Kwanzaa Culinarians

Recipes and Food Stories from the African Diaspora

Habari Gani 2013

Peanut-Tomato Chicken Stew
These past couple of years, a few food blogger friends and I, contributed recipes to This would’ve been our third year, but I needed to rest. I regret that we failed our fans in this decision, but this is a better solution for me. In addition to taking a relaxing vacation from my 9 to 5 job, I’m enjoying this time of year more than requesting 31 food bloggers and chefs to take time from their busy schedules to write Kwanzaa-inspired stories and recipes.
I’m always grateful when food writers say yes to writing about Kwanzaa and contributing their recipes, for they never disappoint me. They understand it’s for the spirit of the community.
During this relaxing holiday week, I made a West-African Inspired Peanut-Tomato Chicken Stew. It’s definitely an Americanized recipe, but if you want authentic West African recipes, visit Funke Koleosho’s Contemporary Nigerian Cuisine (she’s contributed to If you want more Kwanzaa-inspired recipes from other food bloggers and chefs, visit the index here.
Since the first year of KwanzaaCulinarians, I’ve wanted to contact food bloggers and chefs earlier in the year to contribute stories. This year, with increased opportunity to freelance write for other online publications, there was far less time to commit to a seasonal food blog. Perhaps in 2014, with better planning, we’ll see new recipes for
Until then, eat well and enjoy your holiday.

Peanut-Tomato Chicken Stew

Peanut-Tomato Chicken Stew

2 tbsp. coconut or peanut oil; more as needed
1 lb. skinless and boneless chicken breast; seasoned with salt and pepper; cut into 1 inch chunks
1 large red onion; minced
4 carrots; diced
1 green bell pepper; diced
1 jalapeno; diced
2 to 3 celery stalks; diced*
2 to 3 cinnamon sticks
1/2 tsp. smoked paprika
Sea salt; as needed
Fresh black pepper; as needed
(Optional) Crushed Red Pepper; as needed
3 garlic cloves; minced
3 inch piece fresh ginger; minced
(Optional) ½-cup red wine
32 oz. low-sodium chicken broth
28 oz. canned diced tomatoes with juice
1 tbsp. tomato paste
A few twigs of fresh thyme wrapped in twine or 2 tbsp. dried thyme
½ cup minced fresh flat-leaf parsley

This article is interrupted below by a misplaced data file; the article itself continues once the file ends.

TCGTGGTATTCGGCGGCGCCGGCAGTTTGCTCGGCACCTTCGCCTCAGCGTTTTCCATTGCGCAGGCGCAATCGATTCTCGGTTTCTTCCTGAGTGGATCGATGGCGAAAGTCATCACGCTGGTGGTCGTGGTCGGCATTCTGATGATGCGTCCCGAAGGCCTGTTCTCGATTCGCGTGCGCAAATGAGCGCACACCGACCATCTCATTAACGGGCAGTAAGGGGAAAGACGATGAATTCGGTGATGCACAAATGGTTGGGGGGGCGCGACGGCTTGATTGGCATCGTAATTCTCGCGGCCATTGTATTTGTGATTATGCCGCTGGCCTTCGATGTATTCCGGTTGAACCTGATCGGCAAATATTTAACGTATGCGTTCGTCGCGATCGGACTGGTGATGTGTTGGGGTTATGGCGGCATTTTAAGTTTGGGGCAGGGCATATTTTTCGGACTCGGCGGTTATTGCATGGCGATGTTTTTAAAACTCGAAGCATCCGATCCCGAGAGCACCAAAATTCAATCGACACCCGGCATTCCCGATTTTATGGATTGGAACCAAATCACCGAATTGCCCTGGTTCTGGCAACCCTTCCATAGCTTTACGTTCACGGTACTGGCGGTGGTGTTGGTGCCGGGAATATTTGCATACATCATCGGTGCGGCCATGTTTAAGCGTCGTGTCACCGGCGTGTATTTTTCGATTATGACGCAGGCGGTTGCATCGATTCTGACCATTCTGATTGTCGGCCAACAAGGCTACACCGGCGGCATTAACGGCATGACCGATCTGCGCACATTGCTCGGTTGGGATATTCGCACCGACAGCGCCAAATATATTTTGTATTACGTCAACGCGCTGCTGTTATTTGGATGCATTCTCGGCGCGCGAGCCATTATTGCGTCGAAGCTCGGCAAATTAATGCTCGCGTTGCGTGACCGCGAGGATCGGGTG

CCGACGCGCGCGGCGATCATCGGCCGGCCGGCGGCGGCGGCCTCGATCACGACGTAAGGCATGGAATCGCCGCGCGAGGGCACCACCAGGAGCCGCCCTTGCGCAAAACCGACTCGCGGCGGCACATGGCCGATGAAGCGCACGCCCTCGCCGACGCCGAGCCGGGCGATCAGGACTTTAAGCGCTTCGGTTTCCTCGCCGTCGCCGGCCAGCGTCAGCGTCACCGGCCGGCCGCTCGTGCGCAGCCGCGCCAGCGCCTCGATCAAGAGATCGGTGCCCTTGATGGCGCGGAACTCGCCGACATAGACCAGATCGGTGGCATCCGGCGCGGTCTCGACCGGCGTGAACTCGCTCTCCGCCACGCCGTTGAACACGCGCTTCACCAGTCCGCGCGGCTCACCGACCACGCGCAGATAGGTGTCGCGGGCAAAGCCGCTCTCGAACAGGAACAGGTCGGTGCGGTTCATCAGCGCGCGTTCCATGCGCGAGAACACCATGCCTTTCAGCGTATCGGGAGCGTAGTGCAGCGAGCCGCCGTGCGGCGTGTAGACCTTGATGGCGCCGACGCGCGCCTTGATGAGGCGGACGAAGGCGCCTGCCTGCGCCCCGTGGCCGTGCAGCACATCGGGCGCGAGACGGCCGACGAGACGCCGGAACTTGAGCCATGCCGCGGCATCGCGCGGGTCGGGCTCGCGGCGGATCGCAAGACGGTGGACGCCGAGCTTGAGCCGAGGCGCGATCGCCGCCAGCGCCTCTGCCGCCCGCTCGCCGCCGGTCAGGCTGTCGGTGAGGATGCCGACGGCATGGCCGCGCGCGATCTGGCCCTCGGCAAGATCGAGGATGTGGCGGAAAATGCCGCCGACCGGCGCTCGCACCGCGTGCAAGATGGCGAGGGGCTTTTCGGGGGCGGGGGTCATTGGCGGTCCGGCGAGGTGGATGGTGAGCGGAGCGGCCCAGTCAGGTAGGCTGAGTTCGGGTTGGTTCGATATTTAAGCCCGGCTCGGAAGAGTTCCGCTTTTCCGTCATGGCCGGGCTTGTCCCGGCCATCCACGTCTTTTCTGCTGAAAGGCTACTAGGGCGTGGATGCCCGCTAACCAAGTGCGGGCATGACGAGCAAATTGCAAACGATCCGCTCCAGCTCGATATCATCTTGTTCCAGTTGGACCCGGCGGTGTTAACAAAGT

2 tbsp. minced fresh oregano
1 to 2 bay leaves
2 to 3 small sweet potatoes or yams; unpeeled and cut into ½” chunks
½ cup unsweetened, plain creamy peanut butter
16 oz. green beans; ends trimmed and cut into 1 inch pieces
Garnish (Not pictured): Roughly chopped sweet and hot cherry peppers or peppadews

In a large pot, heat oil over medium temperature. Add chicken and occasionally stir until thoroughly cooked. Remove chicken to a paper-towel lined plate.
Add about a teaspoon of oil to the pot. Stir in onion, carrots, green bell pepper, jalapeno, celery, cinnamon sticks, smoked paprika, sea salt, black pepper, and optional crushed red pepper. Frequently stir until the vegetables are soft, about six to eight minutes.
Stir in chicken, garlic and ginger for about one minute. Pour in the wine.
When the wine is slightly reduced, add the chicken broth, diced tomatoes, tomato paste, thyme, parsley, oregano and bay leaves. Slightly cover and bring to a boil. Adjust seasoning. Reduce temperature to let stew simmer for about 15 minutes and adjust seasoning.
Stir in sweet potatoes/yams and let stew simmer for an additional five minutes. Adjust seasoning. Stir in peanut butter and green beans. Cook for an additional ten minutes.
Ladle stew into individual bowls.
Garnish with sweet and hot cherry peppers or peppadews.

*If celery leaves are still attached and fresh, mince with parsley.

About Sanura of

In 2009, Sanura Weathers started a sweet, savory, buttery, green and healthy food blog at As a Food Writer and Graphic Designer, Sanura creates a visually appetizing food blog redefining comfort and traditional recipes with a healthy twist. Sanura also edits and curates writers for

One comment on “Habari Gani 2013

  1. afromartha
    December 29, 2013

    this looks delicious, Sanura! I’ve tried making peanut stew a few times, but with varying success. I will add this to my list of attempts. Thanks!


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Learn more about Kwanzaa

The word "Kwanzaa" comes from the phrase, "matunda ya kwanza" which means "first-fruits." Kwanzaa's extra "a" evolved as a result of a particular history of the Organization Us. It was clone as an expression of African values in order to inspire the creativity of our children. In the early days of Us, there were seven children who each wanted to represent a letter of Kwanzaa. Since kwanza (first) has only six letters, we added an extra "a" to make it seven, thus creating "Kwanzaa." To learn more about Kwanzaa, visit the Official Kwanzaa Website.

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